You can learn more about this change here.
Mandatory generic type for ModuleWithProviders
In previous releases, ModuleWithProviders already accepted a generic type, but it was not mandatory. With NG 10, the generic argument is required.
It’s a good thing for type safety anyways, so hopefully you already had the parameter defined:
If you stumble upon the following error because of a library that you’re using:
error TS2314: Generic type 'ModuleWithProviders<T>' requires 1 type argument(s).
Then you should contact the library author to get it fixed as ngcc can’t help there. A workaround there is to set
skipLibChecks to false
Other breaking changes
Here are notable breaking changes:
- Resolvers behave differently; those that return
EMPTYwill now cancel navigation. If you want to allow navigation to continue, then you need to make sure that your resolvers emit a value; for instance using
of(...)and the like
- Service worker implementations that rely on resources with
Varyheaders will not work like they did previously. Vary headers will be ignored. The proposed “solution” is to avoid caching such resources as they tend to cause unpredictable behavior depending on the user agents. Because of this, resources may be retrieved even when their headers are different. Note that cache match options may now be configured in NGSW’s config file
- Property bindings such as
[foo]=(bar$ | async).fubarwill not trigger change detection if the
fubarvalue is the same as the previous one. The workaround if you rely on the previous behavior is to manually subscribe / force change detection or adapt the binding in order to make sure that the reference does change
- The following format codes of
DatePipehave changed; apparently the previous behavior was incorrect for day periods that crossed midnight
- The function that stands behind the
UrlMatcherutility type (function alias) now correctly states that its return type may be
null. If you have a custom Router or Recognizer class, then you need to adapt those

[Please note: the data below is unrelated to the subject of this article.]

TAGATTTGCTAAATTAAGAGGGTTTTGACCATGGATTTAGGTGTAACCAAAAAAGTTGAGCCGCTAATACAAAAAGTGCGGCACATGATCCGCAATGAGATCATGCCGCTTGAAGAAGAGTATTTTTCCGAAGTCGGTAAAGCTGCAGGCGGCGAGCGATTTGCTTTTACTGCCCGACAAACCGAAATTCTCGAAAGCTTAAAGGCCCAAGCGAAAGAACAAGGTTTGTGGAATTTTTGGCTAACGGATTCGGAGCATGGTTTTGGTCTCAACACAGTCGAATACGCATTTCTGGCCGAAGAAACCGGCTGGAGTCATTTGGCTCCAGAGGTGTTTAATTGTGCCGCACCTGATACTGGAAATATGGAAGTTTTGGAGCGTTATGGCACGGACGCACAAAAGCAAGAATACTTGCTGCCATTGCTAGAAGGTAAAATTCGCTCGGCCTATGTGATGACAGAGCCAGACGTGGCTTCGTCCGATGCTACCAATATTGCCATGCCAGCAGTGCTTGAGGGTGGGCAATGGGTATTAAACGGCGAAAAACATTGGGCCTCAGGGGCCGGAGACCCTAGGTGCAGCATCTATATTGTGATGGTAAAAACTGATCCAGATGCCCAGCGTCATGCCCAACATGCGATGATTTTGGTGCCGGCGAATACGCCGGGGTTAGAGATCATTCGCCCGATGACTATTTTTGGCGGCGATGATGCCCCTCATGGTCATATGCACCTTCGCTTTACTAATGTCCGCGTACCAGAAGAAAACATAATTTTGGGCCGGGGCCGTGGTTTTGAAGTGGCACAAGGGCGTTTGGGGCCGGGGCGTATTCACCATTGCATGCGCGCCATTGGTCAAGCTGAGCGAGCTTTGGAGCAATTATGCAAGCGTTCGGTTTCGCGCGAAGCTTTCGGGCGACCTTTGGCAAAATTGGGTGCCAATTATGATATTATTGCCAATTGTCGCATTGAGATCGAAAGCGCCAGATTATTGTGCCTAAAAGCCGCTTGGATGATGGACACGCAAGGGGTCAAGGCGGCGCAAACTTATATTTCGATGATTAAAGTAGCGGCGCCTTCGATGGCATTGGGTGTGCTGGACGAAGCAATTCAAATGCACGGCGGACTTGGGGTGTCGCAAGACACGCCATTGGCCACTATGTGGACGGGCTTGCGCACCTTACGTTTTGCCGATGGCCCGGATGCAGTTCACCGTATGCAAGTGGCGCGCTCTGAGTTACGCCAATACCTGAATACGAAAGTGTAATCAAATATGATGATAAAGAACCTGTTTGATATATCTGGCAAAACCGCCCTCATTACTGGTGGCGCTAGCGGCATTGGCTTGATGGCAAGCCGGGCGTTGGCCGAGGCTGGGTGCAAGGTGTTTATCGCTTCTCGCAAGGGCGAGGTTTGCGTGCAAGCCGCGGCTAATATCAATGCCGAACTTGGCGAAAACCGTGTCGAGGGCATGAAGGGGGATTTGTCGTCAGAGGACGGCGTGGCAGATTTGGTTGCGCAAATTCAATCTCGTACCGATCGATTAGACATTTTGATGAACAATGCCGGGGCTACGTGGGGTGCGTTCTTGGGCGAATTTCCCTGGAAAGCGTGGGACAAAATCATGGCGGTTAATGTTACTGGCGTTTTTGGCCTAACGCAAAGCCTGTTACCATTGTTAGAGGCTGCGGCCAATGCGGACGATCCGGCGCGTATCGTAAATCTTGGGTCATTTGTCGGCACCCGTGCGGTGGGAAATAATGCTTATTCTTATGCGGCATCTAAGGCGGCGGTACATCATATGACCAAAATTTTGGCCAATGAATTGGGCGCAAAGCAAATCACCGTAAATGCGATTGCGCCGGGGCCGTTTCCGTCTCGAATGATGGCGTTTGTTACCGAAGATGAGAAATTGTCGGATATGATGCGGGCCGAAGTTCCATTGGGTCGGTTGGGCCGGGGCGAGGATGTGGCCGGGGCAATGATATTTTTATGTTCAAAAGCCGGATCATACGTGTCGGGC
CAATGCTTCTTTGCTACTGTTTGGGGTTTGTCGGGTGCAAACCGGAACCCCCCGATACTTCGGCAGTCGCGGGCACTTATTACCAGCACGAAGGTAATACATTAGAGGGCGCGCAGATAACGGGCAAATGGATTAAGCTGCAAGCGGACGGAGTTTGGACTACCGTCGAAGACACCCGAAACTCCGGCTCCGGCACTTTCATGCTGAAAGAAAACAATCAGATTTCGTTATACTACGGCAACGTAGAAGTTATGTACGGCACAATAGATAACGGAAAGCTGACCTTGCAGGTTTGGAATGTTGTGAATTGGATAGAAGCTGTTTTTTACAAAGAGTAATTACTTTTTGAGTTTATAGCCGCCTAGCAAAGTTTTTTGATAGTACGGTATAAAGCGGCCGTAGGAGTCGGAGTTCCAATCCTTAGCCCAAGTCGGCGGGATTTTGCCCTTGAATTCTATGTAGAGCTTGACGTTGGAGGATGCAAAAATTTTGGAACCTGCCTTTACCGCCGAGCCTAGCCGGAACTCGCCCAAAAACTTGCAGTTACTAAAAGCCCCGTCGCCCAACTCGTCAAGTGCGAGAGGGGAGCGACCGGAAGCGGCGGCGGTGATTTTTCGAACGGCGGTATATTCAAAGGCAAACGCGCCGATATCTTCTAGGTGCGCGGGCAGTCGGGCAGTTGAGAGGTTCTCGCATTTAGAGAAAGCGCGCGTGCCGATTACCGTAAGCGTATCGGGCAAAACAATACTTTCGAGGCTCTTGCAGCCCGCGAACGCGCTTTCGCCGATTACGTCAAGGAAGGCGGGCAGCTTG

- Additional occurrences of
ExpressionChangedAfterItHasBeenCheckedcan now be raised by Angular for errors that it didn’t detect before
- Angular now logs at error level when it notices unknown elements / property bindings in your templates. These were previously warnings
- Reactive forms’s
valueChangeshad a bug with FormControls that were bound to inputs of type
number(they fired twice since 2016! A first time after typing in the input field and a second time when the input field lost focus). Now, number inputs don’t listen to the
changeevent anymore, but to the
inputevent. Don’t forget to adapt your tests accordingly. Note that this breaks IE9 compatibility, but that’s not a problem for anyone.. right? ;-)
maxLengthvalidators now make sure that the associated form controls values have a numeric
lengthproperty. If that’s not the case, then these won’t be validated. Previously, falsy values without a
0) were triggering validation errors. If you rely on that behavior, then you should add other validators like min or requiredTrue
If you do the upgrade manually and still use Protractor (just in case), then don’t forget to update protractor to 7.0.0+ as previous versions had a vulnerability.
In this article, I’ve explored the new features of Angular 10, as well as the deprecations, removals and breaking changes.
All in all, even if this isn’t an earth shattering release, it’s clearly a rock solid one with tons of bug fixes and a few gems.
As usual, we can only be thankful for all the efforts made by the Angular team and the community that surrounds it!
That’s it for today.